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Asia Today ISSN 1861-4604 Thursday, November 23, 2017


Six years after his death, CIA releases Bin Laden documents

The documents released to the public

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WASHINGTON, U.S. - Six years after the al Qaeda leader Osama bin Laden was killed off in a raid that is still noted as mysterious by conspiracy theorists - the CIA has now released the last batch of documents.

These documents reports noted were recovered from the compound in Abbottabad, Pakistan after the notorious al-Qaeda leader was killed in the U.S. raid.

The documents released to the public provide new insight into the man who spent over a decade as the world’s most wanted terrorist mastermind.

It also provides an insight into the network and global leadership of al-Qaeda, which, even after its founder’s death, remains one of America’s top terrorism threats.

The documents, audio, video and text, include personal photographs of his family and a journal penned by the terror mastermind himself.

The Washington-based Foundation for the Defense of Democracies (FDD), a think tank that was instrumental in pushing the U.S. government to release the files, conducted an analysis of the hundreds of thousands of documents and revealed that the trove includes new information about al Qaeda's relationship with Iran.

It also includes a document purportedly written by a senior member of al Qaeda detailing an arrangement between Iran and members of al Qaeda to strike American interests in "Saudi Arabia and the Gulf." 

According to the document and the subsequent analysis, in exchange, Iran offered al Qaeda "money, arms” and “training in Hezbollah camps in Lebanon."

Reports noted that the author of the file, described as "well-connected," explains that al Qaeda's forces violated the terms of the agreement of the deal with Iran, resulting in several men being detained.

However, the senior al Qaeda member also noted in the document that the organization is not at war with Iran due to their shared anti-American interests.

Analysts have pointed out that one of the most notable releases is a 228-page handwritten journal kept by Osama bin Laden himself.

FDD has said that the journal contains "thoughts on the 2011 Arab uprisings, which bin Laden wanted his men to capitalize on.”

Apart from that, the released documents also contains video scenes from the wedding of Hamza bin Laden, Osama's eldest son, whom al Qaeda is said to be currently grooming for a leadership role.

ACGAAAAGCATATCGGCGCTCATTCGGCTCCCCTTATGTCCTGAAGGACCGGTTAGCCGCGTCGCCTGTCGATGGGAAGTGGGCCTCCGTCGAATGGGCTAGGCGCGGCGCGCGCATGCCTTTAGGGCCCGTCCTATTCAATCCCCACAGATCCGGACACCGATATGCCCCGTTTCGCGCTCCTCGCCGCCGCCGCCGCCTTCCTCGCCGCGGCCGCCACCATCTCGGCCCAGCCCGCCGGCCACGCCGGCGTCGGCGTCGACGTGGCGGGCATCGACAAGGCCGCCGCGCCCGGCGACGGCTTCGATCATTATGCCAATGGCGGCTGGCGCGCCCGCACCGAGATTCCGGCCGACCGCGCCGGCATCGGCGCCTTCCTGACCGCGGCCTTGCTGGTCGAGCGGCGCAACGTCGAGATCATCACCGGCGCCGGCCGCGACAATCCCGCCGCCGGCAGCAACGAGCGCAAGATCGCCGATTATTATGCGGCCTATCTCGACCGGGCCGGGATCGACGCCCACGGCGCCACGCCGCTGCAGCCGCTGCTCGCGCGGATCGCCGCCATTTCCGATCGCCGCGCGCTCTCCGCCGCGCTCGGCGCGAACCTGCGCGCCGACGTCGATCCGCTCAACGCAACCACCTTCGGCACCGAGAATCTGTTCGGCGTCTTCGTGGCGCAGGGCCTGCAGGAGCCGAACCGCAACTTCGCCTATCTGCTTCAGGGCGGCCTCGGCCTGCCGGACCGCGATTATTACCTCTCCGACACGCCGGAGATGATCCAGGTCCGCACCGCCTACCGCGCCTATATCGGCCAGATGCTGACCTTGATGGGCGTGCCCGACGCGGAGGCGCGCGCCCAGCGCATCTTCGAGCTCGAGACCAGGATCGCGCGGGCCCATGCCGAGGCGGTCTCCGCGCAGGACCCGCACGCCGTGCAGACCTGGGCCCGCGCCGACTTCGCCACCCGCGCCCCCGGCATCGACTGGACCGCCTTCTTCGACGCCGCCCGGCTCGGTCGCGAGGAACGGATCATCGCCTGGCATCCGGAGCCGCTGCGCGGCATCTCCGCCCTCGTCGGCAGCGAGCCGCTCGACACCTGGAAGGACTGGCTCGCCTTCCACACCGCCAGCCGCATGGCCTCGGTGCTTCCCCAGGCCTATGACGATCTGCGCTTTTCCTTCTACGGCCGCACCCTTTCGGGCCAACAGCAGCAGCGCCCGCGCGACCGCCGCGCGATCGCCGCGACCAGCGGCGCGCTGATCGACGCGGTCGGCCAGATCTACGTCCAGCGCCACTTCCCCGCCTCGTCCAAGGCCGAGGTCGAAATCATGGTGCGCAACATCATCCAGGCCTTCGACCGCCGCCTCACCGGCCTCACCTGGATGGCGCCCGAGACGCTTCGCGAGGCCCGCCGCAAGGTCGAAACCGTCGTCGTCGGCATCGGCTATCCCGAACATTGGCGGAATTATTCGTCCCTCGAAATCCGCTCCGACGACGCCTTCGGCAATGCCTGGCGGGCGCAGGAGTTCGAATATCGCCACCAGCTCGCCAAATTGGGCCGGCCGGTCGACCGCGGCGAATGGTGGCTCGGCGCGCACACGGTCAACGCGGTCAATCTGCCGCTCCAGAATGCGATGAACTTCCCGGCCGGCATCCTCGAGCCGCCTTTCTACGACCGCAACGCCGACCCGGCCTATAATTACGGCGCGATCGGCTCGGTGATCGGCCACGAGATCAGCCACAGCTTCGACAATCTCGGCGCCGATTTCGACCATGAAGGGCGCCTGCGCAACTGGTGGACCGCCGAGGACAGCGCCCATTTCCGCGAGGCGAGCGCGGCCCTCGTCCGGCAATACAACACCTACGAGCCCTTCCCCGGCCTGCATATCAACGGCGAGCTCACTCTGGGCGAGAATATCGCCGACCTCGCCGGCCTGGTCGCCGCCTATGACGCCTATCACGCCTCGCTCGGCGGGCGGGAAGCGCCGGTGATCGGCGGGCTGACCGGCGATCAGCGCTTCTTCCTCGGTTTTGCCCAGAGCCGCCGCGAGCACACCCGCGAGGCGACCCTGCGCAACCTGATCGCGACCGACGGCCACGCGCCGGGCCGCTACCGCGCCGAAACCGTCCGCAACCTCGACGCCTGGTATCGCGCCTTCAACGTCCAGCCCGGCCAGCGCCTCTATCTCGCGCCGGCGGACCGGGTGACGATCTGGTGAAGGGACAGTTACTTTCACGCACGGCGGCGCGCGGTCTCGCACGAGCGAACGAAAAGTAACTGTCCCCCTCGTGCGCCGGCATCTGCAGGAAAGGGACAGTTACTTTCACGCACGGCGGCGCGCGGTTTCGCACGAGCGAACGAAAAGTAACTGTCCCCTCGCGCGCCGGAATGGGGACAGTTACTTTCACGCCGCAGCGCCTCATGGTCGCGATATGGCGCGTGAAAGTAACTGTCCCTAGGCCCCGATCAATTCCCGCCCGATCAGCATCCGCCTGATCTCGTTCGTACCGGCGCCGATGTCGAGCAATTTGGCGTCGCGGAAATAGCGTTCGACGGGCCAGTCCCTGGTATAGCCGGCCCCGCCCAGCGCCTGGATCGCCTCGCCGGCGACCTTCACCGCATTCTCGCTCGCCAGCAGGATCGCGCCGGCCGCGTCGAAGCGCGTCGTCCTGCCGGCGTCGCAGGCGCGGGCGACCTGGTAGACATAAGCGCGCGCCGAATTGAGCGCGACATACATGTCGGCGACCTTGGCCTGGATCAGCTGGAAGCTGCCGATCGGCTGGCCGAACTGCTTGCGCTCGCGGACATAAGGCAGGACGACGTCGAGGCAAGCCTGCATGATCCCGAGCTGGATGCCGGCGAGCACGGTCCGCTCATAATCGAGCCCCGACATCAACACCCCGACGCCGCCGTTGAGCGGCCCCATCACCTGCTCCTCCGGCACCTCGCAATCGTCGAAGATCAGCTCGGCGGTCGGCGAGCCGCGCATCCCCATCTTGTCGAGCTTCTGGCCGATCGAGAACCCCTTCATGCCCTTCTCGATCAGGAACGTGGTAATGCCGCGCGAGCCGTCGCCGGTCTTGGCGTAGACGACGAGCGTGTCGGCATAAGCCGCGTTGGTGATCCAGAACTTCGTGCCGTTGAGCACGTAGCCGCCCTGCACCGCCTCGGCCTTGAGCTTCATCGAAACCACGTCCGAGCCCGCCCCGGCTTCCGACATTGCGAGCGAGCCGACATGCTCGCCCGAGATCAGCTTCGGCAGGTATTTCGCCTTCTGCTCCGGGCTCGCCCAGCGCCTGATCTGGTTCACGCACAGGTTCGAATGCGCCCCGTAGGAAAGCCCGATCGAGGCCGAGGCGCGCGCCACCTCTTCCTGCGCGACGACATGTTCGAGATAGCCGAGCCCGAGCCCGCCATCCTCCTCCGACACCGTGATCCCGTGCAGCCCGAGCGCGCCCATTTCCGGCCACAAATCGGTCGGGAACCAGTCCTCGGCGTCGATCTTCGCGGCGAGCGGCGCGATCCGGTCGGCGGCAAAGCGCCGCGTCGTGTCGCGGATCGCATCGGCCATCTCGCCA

The wedding, FDD believes took place in Iran, where Hamza spent years in a form of house arrest.

A recent report from the Combating Terrorism Center at West Point called the younger bin Laden, who is in his early 30s, “Al-Qaeda’s leader in waiting.”

Jonathan Schanzer, the FDD’s senior vice president for research said, “This is an important moment for the American public in terms of getting a better understanding of al-Qaeda, which continues to threaten the United States, and also to learn more about the man who perpetrated the 9/11 attacks. And this is an important step for transparency.”

According to officials, more than a million documents were recovered from bin Laden’s compound in Pakistan by the U.S. Navy SEALs who carried out the raid. 

Before today, only a small fraction or around 600, had been released to the public.

For months now, lawmakers on Capitol Hill had been pushing for the full release of the CIA's documents from the raid. 

FDD too has long pressed the U.S. government to release the full cache, arguing that they will increase the public understanding of the terror group as well as keep U.S. assessments of it in check.

In March this year, House Intelligence Committee chairman Rep. Devin Nunes (R-Calif.) said the release of the documents was essential.

Nunes had said then, "Those documents need to get out, especially as you see the growth of al Qaeda and ISIS. Those documents need to get out for historians to have those records so that we can begin to build a history of what al Qaeda was, what it is today, what they were thinking at the time."

U.S. officials have said that they will not release the purported stash of pornography that U.S. troops were reported to have recovered from the compound.

In September, Mike Pompeo, the CIA’s director, said that many more of the files would soon be declassified.

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